There is a wealth of experienced-based perspective here for any author or would-be author contemplating options. As ever, read the whole thing.

The state of publishing: a Thrillerfest recap by Bob Mayer

Bob Mayer, one of the smartest independent authors and publishers around, attended the recent "Thrillerfest" convention in New York.

Bob served on panels, and he met with authors, publishers, and agents. He took away many fascinating observations about the state of the book business. Now he shares those insights in this valuable blog post.

Monday, July 11, 2011


HUNTER: A THRILLER is now out in its print edition. You can order the trade paperback at this link.

Other news:

As of this morning (July 11), HUNTER hit #4 on Amazon's "Top Rated in Romantic Suspense" titles, based on reader ratings. And this morning it was also down to #46 (from #75, just days ago) on "Top Rated in Mysteries and Thrillers."

A nice way to start the week.

And today, the final print-edition proof arrives. If it's good, I'll authorize orders to start ASAP, and come back here to give you a link.

As you may know, HUNTER is already available as an ebook. And you do NOT need a dedicated "ereader" device to order and read an ebook. You can download and read them on your home computer or laptop, your Blackberry, smart phone, etc.

The ebook editions of HUNTER can be ordered in all the following formats, for just $3.99:

* For the Kindle

* For the Nook

* For other dedicated ereaders, such as Sony Reader, Kobo, etc.

* For devices that can double as "ereaders," including PCs, Macs, iPads, Blackberries, palm devices, Android phones, iPhones, other smart phones, etc.

These sites -- the Kindle Store,, and Smashwords -- allow you to download sample chapters of the book, too, before you decide to purchase.


Friday, July 08, 2011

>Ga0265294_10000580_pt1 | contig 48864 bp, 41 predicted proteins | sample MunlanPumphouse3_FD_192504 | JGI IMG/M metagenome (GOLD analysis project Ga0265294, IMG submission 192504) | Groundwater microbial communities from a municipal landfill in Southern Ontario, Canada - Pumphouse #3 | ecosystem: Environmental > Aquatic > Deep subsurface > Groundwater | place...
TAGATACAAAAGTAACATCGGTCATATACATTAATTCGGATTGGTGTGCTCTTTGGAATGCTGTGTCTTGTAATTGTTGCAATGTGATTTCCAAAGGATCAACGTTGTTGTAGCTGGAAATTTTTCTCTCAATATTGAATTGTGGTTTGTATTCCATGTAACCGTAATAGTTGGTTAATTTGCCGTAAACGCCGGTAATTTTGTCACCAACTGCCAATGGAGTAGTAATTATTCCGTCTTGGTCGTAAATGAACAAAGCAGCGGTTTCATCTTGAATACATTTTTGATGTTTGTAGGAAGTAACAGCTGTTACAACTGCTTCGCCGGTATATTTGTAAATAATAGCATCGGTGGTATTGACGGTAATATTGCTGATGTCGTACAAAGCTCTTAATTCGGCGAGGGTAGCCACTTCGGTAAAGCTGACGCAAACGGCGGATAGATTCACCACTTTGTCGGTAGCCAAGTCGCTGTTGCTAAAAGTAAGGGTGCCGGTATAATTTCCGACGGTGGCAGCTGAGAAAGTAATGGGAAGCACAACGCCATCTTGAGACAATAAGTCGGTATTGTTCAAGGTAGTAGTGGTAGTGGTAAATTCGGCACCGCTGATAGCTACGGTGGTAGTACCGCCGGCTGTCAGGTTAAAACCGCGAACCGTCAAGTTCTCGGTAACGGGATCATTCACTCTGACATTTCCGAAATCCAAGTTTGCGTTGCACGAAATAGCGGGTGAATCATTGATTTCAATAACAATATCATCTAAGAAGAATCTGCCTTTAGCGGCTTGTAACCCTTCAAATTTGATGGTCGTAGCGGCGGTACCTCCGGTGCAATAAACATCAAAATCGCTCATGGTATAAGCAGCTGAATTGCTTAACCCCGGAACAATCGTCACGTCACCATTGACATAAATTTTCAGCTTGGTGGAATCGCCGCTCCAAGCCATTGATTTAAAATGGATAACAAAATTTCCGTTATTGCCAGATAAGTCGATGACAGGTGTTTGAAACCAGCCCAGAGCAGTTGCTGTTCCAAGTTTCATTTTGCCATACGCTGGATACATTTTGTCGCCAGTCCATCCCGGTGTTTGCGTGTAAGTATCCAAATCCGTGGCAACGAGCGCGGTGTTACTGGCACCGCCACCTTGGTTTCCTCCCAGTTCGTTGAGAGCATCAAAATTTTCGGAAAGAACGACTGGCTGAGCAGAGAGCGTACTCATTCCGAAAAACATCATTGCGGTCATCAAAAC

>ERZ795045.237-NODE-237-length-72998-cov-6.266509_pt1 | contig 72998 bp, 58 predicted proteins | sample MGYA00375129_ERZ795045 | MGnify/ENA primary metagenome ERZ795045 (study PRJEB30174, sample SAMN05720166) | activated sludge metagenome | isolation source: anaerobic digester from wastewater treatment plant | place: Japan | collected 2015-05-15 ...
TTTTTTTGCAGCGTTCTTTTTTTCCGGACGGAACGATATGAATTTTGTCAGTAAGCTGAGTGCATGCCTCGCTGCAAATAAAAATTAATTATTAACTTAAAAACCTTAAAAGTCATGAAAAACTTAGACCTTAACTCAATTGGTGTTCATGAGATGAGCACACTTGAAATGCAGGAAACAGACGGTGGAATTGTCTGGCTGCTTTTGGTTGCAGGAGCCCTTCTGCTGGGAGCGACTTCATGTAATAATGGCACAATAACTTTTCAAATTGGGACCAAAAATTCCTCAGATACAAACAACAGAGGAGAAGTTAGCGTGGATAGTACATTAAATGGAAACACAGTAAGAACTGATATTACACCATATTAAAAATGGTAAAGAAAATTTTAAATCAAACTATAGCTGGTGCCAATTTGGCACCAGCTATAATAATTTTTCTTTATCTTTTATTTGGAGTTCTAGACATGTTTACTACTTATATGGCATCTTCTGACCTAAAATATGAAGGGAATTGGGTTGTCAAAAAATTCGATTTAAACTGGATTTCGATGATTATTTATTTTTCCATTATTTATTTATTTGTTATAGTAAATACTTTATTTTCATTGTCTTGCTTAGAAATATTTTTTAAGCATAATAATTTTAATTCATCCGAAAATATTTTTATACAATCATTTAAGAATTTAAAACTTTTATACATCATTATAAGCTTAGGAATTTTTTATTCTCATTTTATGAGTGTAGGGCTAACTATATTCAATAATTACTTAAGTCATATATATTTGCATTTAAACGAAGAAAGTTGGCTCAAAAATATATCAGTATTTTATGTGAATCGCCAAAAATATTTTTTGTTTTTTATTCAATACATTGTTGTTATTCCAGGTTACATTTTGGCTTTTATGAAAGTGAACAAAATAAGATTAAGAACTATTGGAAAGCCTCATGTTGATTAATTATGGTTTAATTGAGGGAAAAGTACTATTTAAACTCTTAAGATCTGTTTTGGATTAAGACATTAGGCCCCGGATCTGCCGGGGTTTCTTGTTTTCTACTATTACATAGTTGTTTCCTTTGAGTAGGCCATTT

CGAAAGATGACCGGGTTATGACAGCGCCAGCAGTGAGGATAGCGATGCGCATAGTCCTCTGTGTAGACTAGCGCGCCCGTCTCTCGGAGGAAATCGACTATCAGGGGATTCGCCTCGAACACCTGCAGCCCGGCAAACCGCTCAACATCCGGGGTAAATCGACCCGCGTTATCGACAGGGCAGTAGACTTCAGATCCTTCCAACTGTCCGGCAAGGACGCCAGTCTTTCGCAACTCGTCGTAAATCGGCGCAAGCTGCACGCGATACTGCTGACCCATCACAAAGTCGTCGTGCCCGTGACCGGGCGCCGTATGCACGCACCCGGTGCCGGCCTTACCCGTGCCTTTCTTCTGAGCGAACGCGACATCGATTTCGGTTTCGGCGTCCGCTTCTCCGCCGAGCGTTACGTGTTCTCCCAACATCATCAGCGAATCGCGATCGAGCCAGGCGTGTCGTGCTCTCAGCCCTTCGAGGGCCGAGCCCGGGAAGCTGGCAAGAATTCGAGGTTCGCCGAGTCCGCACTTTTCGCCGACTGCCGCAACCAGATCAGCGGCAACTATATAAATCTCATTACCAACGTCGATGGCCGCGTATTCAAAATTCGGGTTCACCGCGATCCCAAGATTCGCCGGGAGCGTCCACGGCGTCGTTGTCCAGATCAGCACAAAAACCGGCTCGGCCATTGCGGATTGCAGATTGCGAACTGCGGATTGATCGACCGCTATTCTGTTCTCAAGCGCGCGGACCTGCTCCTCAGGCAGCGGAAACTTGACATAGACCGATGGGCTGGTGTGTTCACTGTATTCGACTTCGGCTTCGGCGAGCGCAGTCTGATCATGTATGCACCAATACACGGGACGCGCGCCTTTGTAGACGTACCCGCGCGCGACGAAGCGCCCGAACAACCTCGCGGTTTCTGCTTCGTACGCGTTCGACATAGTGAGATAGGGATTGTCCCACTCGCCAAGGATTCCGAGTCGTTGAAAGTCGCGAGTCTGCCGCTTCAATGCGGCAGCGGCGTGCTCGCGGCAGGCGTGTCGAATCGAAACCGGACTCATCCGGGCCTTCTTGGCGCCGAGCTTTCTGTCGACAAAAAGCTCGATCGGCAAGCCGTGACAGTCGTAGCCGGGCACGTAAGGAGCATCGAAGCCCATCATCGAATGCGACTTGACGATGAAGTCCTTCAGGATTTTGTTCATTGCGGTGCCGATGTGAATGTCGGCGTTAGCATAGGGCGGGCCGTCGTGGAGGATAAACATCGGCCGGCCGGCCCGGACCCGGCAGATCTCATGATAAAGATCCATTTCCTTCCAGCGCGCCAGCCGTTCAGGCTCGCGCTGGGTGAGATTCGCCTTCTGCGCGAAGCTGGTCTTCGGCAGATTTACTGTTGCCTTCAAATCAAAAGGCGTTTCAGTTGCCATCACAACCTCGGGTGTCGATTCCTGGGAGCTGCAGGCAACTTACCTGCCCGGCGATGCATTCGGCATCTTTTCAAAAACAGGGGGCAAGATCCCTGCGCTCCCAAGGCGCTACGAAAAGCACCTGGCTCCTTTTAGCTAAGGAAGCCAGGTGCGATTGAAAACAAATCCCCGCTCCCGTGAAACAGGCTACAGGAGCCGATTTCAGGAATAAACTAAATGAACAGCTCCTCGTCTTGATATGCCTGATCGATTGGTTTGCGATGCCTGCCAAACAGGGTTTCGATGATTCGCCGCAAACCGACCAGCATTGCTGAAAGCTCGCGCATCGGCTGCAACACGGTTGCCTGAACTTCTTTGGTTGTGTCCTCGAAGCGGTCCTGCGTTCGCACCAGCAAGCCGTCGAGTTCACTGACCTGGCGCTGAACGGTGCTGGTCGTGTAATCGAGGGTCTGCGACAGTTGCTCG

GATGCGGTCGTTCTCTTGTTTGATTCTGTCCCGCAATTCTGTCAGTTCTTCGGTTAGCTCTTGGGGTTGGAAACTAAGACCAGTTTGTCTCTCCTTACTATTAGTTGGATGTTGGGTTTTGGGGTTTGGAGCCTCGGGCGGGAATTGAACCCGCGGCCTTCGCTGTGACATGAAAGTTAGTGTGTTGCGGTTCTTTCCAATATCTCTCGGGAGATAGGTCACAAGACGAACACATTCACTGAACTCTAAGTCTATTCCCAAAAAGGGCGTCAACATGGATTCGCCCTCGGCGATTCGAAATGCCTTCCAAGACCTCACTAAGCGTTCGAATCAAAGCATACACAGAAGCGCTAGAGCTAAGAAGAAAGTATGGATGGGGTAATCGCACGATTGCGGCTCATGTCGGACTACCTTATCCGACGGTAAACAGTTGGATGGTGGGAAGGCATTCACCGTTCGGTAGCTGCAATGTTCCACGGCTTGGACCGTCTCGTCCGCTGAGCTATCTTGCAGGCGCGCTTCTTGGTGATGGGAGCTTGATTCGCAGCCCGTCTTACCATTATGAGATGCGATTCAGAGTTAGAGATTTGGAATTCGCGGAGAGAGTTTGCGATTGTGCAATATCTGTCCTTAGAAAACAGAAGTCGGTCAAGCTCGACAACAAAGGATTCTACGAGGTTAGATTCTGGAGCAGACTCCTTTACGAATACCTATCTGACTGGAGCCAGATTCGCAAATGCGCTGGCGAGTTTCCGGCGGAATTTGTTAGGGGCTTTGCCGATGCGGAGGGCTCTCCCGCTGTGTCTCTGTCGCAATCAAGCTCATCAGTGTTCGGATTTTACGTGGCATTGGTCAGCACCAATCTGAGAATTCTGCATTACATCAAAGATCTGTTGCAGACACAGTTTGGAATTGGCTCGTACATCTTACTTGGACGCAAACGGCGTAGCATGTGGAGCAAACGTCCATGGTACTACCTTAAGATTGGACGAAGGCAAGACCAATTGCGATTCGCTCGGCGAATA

Print-book sales continue to plunge

From Publisher's Weekly:

Print book sales fall 10% in first half of year, with adult fiction off over 25%, and mass-market paperbacks plunging 26.6%. you think I should worry about getting HUNTER into bookstores?


Thursday, July 07, 2011

"Batting for a Broken System"

David Gaughran offers a spirited defense of and overwhelmingly persuasive case for the merits of self-publishing in this feisty essay. Filled with links to other great blogs and articles, too.

It's so nice to see others saying these things so well, so that I don't have to.

Tuesday, July 05, 2011

Must reading for self-publishing authors

If you are an independently publishing author, you'd have to be living under a rock if you haven't heard of the stunning success of thriller writer John Locke. Locke has propelled his self-published "Donovan Creed" series into the stratosphere of sales on Amazon's Kindle, becoming the first indie author to achieve the staggering total of 1 million ebook sales.

Now, Locke -- an entertaining-enough author, but a genius at marketing -- has shared his secrets of ebook promotion in a brief how-to guide, How I Sold 1 Million Ebooks in 5 Months. It's a book aimed squarely at writers like...well, like me. As you know, I just launched my own ebook fiction series two weeks ago with HUNTER: A Thriller. And despite all the great reviews it's getting, I was poised to waste a lot of promotional and marketing time pursuing dead ends.

Until I made the great decision to download Locke's manual.

I'm not going to deny Mr. Locke any justly deserved sales for the book by providing any details here. Just take my word for it: This guy must have studied and absorbed all the classic marketing books, including those by Al Ries and Jack Trout, such as Positioning. He's drawn all those principles together and created an outline that will allow the self-publishing indie to take on the giants of the publishing industry and succeed.

And he did it just in time for me to apply to my own thriller. THANK YOU, Mr. Locke.

And now watch your rear-view mirror....

Saturday, July 02, 2011

Authors: Do NOT miss this vital article

What in hell is happening to the book business?

If you are an author, or a wannabe author, you simply MUST read this incredible but link-laden blog by Kristine Kathryn Rusch. What she describes will make you believe that Kafka has been put in charge of the publishing industry.

It will tell you why you'd be a fool to seek an agent and traditional publisher these days. Read the post, and you'll understand why I've gone the "indie" route.

Friday, July 01, 2011

What new and prospective self-publishing writers need to know

Bob Mayer sold 347 ebooks during January 2011. Now, just six months later, he's selling 1,400 ebooks per day.

If you're an author, prospective author, especially a self-publishing author, then you'll want to read his blog about what made the difference for him.

I'm on Twitter

It's: @RobertBidinotto.

Just FYI.